NASA’s Jet Propulsion Laboratory in Pasadena is a small city of sleek, modern towers propped tight between the San Gabriel Mountains and the dry arroyo landscape of Southern California. Inside, the smartest minds on the planet gather daily to design, build, and launch rockets, satellites, and rovers to explore space and faraway worlds.
My visit here in mid-May is to get a sneak peek at one of the newest rovers, launching for Mars in 2020. It’s a flagship mission, announced in December 2012, a few months after the landing of Curiosity, and will feature a similar but slightly larger six-wheeled craft. JPL, however, doesn’t have a high-tech prototype. Instead, they lead me into a demonstration room, have me put on a Microsoft HoloLens headset, and boot up a CAD projection of the rover. It appears in full scale and fully explorable right in front of me, while they explain that this virtual approach to engineering is not a future part of their organization — it’s happening now.
(Listen to our interview with JPL’s Dr. Jeff Norris here)
BUILDING VIRTUAL ROVERS
JPL terms this mixed reality, a relative to virtual reality and augmented reality. “The manifestations that we’re creating feel like real objects that interact with the world in the same way that real objects do,” explains Jeff Norris, the head of JPL’s Mission Operations Innovation Lab, differentiating his output from the full immersion of VR and the heads-up-display overlay he associates with AR. And even though it’s clearly just a multicolored CAD rendering visible through a postcard-sized viewing area in my headset, the mixed-reality projection of the Mars 2020 rover is quickly convincing.
The program, called ProtoSpace, perfectly tracks my movement around the rover, letting me peek up top or kneel down to inspect the underside, while seeing my actual surroundings as well. My brain buys in so much that at multiple times I reach for my camera before remembering nothing is actually there. After a point, I’m directed to put my head through the rover itself. It is momentarily challenging to get my body to agree, but as I do, I watch the components peel away layer by layer, until I am in the hollow center of the vehicle.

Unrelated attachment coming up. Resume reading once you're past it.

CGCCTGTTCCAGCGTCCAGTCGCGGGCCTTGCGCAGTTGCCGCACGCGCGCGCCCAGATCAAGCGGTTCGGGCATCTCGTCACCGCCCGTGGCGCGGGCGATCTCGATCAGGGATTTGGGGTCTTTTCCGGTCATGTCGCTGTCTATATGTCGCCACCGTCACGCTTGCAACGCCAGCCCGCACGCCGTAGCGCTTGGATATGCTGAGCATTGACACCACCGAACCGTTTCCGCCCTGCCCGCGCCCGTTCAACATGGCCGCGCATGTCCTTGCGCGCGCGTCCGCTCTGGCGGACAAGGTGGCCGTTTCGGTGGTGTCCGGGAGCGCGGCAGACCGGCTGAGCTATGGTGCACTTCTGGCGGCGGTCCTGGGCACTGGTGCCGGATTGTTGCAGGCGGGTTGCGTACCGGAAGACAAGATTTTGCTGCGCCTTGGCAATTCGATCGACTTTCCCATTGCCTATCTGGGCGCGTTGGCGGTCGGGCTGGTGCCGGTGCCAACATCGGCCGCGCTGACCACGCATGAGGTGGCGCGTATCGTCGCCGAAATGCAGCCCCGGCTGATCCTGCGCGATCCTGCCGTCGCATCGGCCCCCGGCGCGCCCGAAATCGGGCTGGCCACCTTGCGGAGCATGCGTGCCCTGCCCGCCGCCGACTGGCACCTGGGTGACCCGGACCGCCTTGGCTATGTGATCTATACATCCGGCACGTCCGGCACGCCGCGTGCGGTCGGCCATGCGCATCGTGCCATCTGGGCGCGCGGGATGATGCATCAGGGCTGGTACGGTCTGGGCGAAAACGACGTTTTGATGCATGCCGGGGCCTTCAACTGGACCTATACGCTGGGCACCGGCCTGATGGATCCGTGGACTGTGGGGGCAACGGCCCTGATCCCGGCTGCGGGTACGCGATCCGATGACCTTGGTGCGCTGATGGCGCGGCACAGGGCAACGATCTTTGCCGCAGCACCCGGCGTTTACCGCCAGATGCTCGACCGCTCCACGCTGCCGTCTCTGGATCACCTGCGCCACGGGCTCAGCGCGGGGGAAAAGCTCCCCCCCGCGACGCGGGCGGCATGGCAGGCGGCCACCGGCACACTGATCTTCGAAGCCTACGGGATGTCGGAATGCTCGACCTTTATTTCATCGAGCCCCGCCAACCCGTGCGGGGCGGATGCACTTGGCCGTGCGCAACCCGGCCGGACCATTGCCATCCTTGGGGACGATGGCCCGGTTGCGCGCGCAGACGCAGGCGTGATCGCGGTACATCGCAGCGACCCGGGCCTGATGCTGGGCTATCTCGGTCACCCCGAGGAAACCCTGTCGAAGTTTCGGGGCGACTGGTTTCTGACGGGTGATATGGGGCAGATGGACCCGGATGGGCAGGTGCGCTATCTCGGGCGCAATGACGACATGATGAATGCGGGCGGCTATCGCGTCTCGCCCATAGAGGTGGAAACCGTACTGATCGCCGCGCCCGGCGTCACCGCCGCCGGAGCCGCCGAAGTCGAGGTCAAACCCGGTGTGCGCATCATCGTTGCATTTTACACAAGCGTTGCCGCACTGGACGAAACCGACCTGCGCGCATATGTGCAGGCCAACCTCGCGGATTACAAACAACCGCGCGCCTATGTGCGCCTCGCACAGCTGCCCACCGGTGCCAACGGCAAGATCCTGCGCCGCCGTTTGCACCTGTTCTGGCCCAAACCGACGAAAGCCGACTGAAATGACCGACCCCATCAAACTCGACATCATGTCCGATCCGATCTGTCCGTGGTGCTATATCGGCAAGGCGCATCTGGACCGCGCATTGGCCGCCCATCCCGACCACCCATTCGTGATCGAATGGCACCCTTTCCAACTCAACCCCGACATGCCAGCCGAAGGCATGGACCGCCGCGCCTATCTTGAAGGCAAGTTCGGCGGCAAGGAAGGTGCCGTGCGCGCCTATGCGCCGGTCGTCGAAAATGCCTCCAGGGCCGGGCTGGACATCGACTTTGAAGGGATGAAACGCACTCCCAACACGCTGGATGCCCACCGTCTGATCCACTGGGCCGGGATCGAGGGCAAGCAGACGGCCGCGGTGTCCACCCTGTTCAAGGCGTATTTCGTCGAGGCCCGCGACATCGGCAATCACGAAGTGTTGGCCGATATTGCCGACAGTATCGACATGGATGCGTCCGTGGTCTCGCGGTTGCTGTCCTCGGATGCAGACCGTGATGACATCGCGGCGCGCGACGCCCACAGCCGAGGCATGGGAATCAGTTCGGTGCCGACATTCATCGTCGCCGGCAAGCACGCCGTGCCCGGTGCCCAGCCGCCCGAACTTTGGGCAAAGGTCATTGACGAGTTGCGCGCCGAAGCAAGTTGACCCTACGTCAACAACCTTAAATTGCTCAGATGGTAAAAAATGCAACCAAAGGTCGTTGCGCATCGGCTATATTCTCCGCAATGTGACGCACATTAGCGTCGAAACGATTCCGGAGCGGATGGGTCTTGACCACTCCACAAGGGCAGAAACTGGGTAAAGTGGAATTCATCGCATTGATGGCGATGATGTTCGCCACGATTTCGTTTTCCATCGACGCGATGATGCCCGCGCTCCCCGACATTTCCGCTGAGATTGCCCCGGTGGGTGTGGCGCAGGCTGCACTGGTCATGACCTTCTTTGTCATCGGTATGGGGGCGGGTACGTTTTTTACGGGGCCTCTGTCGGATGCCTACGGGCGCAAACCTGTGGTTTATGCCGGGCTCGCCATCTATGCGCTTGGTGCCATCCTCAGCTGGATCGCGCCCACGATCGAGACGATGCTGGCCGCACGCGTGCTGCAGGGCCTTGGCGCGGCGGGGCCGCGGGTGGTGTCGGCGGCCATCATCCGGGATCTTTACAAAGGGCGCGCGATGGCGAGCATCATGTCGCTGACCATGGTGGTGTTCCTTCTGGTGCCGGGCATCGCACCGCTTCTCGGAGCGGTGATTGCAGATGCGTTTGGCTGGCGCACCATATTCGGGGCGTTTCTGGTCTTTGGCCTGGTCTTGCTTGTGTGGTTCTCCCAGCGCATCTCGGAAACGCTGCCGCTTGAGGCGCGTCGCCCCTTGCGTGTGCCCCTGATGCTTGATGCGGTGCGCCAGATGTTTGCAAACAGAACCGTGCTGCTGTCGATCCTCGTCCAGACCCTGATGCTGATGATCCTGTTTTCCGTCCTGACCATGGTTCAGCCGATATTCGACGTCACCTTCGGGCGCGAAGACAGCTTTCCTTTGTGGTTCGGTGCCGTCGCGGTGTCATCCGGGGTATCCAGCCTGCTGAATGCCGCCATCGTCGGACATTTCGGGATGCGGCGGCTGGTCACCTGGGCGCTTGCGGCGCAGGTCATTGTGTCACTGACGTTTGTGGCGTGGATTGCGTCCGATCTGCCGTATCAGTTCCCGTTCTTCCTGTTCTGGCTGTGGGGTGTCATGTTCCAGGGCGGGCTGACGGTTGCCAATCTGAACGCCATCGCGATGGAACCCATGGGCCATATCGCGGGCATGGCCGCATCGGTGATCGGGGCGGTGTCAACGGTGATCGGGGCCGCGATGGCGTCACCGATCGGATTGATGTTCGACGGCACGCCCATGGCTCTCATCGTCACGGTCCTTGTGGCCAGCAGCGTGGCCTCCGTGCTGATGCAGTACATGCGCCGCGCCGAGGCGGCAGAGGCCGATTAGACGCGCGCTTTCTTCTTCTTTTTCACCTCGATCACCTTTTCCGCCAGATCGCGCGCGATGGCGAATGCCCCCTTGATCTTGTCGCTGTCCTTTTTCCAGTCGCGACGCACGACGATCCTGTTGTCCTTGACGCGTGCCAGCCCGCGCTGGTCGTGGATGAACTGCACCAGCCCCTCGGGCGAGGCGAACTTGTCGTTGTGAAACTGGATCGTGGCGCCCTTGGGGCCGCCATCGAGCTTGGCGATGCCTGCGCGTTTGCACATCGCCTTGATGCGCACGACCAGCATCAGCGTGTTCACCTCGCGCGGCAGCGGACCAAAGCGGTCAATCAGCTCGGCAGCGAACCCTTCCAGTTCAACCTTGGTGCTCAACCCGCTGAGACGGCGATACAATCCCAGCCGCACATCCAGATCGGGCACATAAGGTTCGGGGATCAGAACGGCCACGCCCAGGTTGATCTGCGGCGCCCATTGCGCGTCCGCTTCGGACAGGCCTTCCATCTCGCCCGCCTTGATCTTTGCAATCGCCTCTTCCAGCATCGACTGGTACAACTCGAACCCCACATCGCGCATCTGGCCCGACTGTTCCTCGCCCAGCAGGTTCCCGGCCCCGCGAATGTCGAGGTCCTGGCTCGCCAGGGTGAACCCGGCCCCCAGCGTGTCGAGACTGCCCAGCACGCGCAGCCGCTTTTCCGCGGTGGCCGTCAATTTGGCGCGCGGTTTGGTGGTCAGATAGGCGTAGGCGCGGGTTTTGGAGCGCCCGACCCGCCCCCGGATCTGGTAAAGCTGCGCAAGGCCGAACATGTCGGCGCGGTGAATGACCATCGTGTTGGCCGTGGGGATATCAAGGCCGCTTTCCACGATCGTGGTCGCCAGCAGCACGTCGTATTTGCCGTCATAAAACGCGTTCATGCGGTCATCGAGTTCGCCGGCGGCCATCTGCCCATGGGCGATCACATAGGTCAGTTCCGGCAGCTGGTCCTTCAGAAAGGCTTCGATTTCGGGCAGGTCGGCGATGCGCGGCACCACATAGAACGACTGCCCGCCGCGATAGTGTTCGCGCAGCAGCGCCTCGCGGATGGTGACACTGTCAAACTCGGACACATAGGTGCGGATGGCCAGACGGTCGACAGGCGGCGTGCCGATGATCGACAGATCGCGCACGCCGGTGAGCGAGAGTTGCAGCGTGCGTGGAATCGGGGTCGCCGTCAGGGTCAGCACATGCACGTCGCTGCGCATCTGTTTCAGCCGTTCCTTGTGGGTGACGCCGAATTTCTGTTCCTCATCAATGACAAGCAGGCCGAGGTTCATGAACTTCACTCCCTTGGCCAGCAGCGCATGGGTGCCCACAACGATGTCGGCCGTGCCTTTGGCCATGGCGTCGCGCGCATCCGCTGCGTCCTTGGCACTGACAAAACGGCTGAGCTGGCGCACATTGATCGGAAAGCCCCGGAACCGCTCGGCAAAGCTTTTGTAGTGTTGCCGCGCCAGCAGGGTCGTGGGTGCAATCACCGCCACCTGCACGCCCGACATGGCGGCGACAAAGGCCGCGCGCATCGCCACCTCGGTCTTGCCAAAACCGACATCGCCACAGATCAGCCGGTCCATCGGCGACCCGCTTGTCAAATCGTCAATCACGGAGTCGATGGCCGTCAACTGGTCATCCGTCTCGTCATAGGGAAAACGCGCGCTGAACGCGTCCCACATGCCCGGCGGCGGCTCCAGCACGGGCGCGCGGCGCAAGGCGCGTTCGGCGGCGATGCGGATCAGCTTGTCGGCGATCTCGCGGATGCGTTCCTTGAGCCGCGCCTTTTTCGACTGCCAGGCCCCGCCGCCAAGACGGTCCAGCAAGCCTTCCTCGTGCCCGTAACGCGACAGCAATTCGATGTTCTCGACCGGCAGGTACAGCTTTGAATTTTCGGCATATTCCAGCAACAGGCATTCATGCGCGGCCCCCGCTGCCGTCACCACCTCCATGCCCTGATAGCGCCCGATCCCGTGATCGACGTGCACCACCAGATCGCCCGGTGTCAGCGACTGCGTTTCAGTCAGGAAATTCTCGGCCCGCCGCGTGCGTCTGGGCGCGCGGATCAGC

“I think a tool like ProtoSpace allows us to access the same intuition that we have when we’re stacking up a bunch of blocks, but we’re working with far more sophisticated blocks and much more challenging goals,” Norris says. It’s already shown its worth on at least one project, an Earth-science satellite that was designed with tight clearance for assembly. Upon examination in ProtoSpace, one of the technicians realized it would be too narrow for the tooling to fit inside. So they redesigned it long before a single physical part was built, saving time and resources.
“The field is moving so quickly right now that I feel like it’s totally different from where it was a year and a half ago,” Norris says about the technology used. And they’re still expanding ProtoSpace, planning new features such as the ability to pull individual pieces off of a model for inspection, add animation and movement, and eventually even create designs in the mixed-reality environment itself.
WALKING ON MARS
In the next room, Norris and his team show off their other mixed-reality project: OnSight, a virtual visit to the surface of Mars using images collected by Curiosity. It’s similarly believable, with a photo-realistic Curiosity in the center of the room, but this time the planet’s terrain extends outward to the horizon as you look up and turn around.
Mars data scientist Fred Calef shows me the details of the rocky outcroppings as I step around. He’s physically in a different part of the building, but I see him as a glowing blue avatar next to me on the planet. This is a big advantage of these two projects, the ability to interact with colleagues who aren’t actually with you. JPL engineers can easily beam together with scientists on the other side of the world to examine and discuss a spaceship design, or determine the next destination a rover on another planet should head to.
A few minutes later Calef comes into the room. I ask if, when Curiosity successfully touched down on Mars in 2012 he had any idea that four years later, he’d be standing next to the rover on Mars itself. He shakes his head no. “It really snuck up on us.”
And he’s glad it did, because it makes his job easier. “It’s really about saving time as much as we can,” he says. “Because time is science.”
NASA is opening a Destination: Mars experience at the Kennedy Space Center in Florida to let visitors have the same HoloLens Martian visit, guided by a holographic Buzz Aldrin. After that, Norris is excited about more community access, eventually seeing ProtoSpace and OnSight coming into your home. “If you can imagine a future mission on Mars where we have millions, even a billion people, exploring right alongside with the vehicle — and maybe someday with humans — from their living rooms with headsets on their heads, I think that’s a great way to share this,” he says.
And it’s not just for sightseeing, but also for new ways of designing and building, for everyone. Norris continues, “My hope is that tools like ProtoSpace and mixed reality in general can unlock a whole new sophistication … not just for professionals, but for amateurs … people who are just enthusiastic about making things.”